Roughly speaking, the idea of the proof of this theorem is as follows. If we have the covering (1) for {\delta} very close to {1/2n}, then the multiplicity function {\sum_{i=1}^n 1_{B(v_i,\delta)}} will then be mostly equal to {1}, but occasionally be larger than {1}. On the other hand, one can compute that the {L^2} norm of this multiplicity function is significantly larger than {1} (in fact it is at least {(3/2-o(1))^{1/2}}). Because of this, the {L^3} norm must be very large, which means that the triple intersections {B(v_i,\delta) \cap B(v_j,\delta) \cap B(v_k,\delta)} must be quite large for many triples {(i,j,k)}. Using some basic Fourier analysis and additive combinatorics, one can deduce from this that the velocities {v_1,\dots,v_n} must have a large structured component, in the sense that there exists an arithmetic progression of length {\asymp n} that contains {\asymp n} of these velocities. For simplicity let us take the arithmetic progression to be {\{1,\dots,n\}}, thus {\asymp n} of the velocities {v_1,\dots,v_n} lie in {\{1,\dots,n\}}. In particular, from the prime number theorem, most of these velocities will not be prime, and will in fact likely have a “medium-sized” prime factor (in the precise form of the argument, “medium-sized” is defined to be “between {\log^{10} n} and {n^{1/10}}“). Using these medium-sized prime factors, one can show that many of the {B(v_i,\delta)} will have quite a large overlap with many of the other {B(v_j,\delta)}, and this can be used after some elementary arguments to obtain a more noticeable improvement on the union bound (2) than was obtained previously.

A modification of the above argument also allows for the improved estimate

\displaystyle \delta(v_1,\dots,v_n) \geq \frac{1+c-o(1)}{2n} \ \ \ \ \ (3)


if one knows that all of the velocities {v_1,\dots,v_n} are of size {O(n)}.

In my previous blog post, I showed that in order to prove the lonely runner conjecture, it suffices to do so under the additional assumption that all of the velocities {v_1,\dots,v_n} are of size {O(n^{O(n^2)})}; I reproduce this argument (slightly cleaned up for publication) in the current preprint. There is unfortunately a huge gap between {O(n)} and {O(n^{O(n^2)})}, so the above bound (3) does not immediately give any new bounds for {\delta_n}. However, one could perhaps try to start attacking the lonely runner conjecture by increasing the range {O(n)} for which one has good results, and by decreasing the range {O(n^{O(n^2)})} that one can reduce to. For instance, in the current preprint I give an elementary argument (using a certain amount of case-checking) that shows that the lonely runner bound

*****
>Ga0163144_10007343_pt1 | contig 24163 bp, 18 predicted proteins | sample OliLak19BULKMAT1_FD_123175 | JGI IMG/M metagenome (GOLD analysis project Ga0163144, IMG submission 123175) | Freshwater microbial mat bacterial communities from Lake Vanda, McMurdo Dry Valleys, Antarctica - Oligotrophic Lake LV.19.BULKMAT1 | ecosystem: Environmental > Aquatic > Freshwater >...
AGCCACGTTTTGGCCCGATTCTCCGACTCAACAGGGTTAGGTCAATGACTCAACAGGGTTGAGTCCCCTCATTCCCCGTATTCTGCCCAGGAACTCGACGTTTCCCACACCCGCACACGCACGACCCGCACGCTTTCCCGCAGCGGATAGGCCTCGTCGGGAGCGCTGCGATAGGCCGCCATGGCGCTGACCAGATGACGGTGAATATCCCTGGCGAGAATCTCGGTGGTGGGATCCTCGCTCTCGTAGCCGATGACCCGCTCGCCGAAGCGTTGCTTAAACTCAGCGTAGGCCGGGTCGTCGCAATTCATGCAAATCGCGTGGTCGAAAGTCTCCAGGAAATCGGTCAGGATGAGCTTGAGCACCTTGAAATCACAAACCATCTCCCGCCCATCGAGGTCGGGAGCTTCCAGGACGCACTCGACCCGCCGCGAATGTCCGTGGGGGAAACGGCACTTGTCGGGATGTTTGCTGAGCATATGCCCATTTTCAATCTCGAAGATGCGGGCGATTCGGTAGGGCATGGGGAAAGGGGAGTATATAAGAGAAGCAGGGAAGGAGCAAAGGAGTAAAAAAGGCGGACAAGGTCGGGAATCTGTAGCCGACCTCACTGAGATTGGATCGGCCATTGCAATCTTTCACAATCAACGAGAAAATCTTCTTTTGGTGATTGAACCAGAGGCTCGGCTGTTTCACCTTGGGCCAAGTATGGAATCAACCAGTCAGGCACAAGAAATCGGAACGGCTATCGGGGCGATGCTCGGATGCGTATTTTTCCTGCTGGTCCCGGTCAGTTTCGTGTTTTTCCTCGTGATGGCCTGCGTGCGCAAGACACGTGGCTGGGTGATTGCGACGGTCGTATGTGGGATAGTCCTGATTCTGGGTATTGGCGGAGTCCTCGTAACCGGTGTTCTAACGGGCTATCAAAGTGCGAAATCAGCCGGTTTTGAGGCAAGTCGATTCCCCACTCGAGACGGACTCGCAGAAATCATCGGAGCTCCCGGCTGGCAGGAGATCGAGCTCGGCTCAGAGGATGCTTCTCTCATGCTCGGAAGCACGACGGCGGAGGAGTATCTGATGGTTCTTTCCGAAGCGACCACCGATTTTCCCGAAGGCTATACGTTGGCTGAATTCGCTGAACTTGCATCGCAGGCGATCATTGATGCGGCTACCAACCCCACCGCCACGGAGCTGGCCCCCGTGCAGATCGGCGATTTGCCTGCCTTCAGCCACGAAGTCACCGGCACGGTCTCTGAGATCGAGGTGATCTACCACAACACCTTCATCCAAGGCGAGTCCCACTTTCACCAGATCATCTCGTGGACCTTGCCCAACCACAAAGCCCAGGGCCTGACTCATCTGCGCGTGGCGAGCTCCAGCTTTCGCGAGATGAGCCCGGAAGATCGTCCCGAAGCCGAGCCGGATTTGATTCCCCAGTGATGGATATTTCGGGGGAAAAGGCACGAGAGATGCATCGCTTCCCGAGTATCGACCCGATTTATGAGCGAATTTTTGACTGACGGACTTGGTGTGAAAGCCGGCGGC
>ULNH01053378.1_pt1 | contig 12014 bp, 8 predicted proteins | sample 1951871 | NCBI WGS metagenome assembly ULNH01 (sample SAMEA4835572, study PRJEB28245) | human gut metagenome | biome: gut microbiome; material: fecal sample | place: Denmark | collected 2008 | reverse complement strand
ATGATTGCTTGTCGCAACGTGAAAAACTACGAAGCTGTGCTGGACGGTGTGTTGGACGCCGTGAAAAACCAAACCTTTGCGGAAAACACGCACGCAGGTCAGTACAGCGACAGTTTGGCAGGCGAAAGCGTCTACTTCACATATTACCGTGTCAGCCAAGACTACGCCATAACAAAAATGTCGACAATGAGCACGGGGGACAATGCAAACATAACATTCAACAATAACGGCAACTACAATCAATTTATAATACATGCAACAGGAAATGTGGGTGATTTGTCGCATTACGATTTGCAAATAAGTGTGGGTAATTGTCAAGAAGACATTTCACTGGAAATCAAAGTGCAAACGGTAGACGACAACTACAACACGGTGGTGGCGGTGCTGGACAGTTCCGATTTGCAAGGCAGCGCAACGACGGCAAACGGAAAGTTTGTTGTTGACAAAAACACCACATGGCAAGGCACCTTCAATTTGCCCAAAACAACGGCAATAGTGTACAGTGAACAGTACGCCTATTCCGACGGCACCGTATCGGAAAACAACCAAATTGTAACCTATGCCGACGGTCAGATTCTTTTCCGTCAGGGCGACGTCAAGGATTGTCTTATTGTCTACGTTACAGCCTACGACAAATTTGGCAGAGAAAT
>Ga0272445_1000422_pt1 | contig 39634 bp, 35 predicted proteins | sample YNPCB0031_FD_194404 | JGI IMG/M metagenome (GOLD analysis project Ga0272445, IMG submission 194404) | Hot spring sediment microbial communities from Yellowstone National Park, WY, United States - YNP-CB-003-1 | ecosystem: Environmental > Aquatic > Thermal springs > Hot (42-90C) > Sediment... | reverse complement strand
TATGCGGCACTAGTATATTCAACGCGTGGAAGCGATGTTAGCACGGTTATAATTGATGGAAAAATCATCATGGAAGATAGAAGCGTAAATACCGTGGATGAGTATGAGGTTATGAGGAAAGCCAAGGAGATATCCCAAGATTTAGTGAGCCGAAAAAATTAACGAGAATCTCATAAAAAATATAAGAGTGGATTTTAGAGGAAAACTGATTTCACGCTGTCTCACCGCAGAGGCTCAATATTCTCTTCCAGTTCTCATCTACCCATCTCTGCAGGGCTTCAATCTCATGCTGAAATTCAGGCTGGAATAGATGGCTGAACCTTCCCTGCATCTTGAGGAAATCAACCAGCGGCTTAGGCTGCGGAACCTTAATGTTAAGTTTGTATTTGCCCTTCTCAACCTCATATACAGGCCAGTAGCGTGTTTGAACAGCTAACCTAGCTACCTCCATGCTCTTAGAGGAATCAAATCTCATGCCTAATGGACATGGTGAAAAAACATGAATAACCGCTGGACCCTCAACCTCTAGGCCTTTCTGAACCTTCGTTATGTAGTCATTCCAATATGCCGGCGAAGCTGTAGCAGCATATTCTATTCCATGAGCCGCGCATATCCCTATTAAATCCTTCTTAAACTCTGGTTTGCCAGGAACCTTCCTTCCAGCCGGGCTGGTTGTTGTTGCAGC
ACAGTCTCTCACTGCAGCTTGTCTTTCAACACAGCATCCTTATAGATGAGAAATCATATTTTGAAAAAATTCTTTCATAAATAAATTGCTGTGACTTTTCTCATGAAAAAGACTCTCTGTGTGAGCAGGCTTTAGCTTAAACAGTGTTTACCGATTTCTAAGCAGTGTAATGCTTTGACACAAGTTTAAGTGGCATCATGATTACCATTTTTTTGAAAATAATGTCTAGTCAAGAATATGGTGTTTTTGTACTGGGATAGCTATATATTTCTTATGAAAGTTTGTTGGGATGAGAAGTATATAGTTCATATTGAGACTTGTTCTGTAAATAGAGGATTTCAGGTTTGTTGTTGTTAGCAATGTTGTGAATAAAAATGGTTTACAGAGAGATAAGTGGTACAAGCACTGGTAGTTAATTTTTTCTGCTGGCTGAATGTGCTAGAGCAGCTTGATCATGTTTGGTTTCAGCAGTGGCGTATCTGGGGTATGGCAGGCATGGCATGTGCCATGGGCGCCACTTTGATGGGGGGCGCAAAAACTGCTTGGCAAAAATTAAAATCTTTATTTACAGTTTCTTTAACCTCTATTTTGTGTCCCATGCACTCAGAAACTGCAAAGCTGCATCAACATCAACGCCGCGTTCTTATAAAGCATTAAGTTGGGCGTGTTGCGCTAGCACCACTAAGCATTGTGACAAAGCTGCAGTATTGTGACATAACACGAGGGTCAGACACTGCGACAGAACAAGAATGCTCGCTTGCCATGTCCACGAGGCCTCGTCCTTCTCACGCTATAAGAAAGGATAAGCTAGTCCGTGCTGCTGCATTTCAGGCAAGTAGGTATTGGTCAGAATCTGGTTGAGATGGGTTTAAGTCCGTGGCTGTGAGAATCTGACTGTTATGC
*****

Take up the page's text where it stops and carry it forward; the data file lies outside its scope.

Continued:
\displaystyle \delta(v_1,\dots,v_n) \geq \frac{1}{n+1} \ \ \ \ \ (4)


holds if all the velocities {v_1,\dots,v_n} are assumed to lie between {1} and {1.2 n}. This upper threshold of {1.2 n} is only a tiny improvement over the trivial threshold of {n}, but it seems to be an interesting sub-problem of the lonely runner conjecture to increase this threshold further. One key target would be to get up to {2n}, as there are actually a number of {n}-tuples {(v_1,\dots,v_n)} in this range for which (4) holds with equality. The Dirichlet approximation theorem of course gives the tuple {(1,2,\dots,n)}, but there is also the double {(2,4,\dots,2n)} of this tuple, and furthermore there is an additional construction of Goddyn and Wong that gives some further examples such as {(1,2,3,4,5,7,12)}, or more generally one can start with the standard tuple {(1,\dots,n)} and accelerate one of the velocities {v} to {2v}; this turns out to work as long as {v} shares a common factor with every integer between {n-v+1} and {2n-2v+1}. There are a few more examples of this type in the paper of Goddyn and Wong, but all of them can be placed in an arithmetic progression of length {O(n \log n)} at most, so if one were very optimistic, one could perhaps envision a strategy in which the upper bound of {O(n^{O(n^2)})} mentioned earlier was reduced all the way to something like {O( n \log n )}, and then a separate argument deployed to treat this remaining case, perhaps isolating the constructions of Goddyn and Wong (and possible variants thereof) as the only extreme cases.